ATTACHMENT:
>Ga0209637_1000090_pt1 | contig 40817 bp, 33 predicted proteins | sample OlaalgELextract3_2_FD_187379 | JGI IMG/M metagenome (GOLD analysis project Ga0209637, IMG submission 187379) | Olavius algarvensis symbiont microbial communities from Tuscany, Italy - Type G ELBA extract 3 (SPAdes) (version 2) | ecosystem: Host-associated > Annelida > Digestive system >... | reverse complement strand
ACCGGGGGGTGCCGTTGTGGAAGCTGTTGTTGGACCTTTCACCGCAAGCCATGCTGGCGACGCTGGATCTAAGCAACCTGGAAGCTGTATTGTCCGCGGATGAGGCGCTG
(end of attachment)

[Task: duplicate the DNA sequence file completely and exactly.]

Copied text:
>Ga0209637_1000090_pt1 | contig 40817 bp, 33 predicted proteins | sample OlaalgELextract3_2_FD_187379 | JGI IMG/M metagenome (GOLD analysis project Ga0209637, IMG submission 187379) | Olavius algarvensis symbiont microbial communities from Tuscany, Italy - Type G ELBA extract 3 (SPAdes) (version 2) | ecosystem: Host-associated > Annelida > Digestive system >... | reverse complement strand
ACCGGGGGGTGCCGTTGTGGAAGCTGTTGTTGGACCTTTCACCGCAAGCCATGCTGGCGACGCTGGATCTAAGCAACCTGGAAGCTGTATTGTCCGCGGATGAGGCGCTG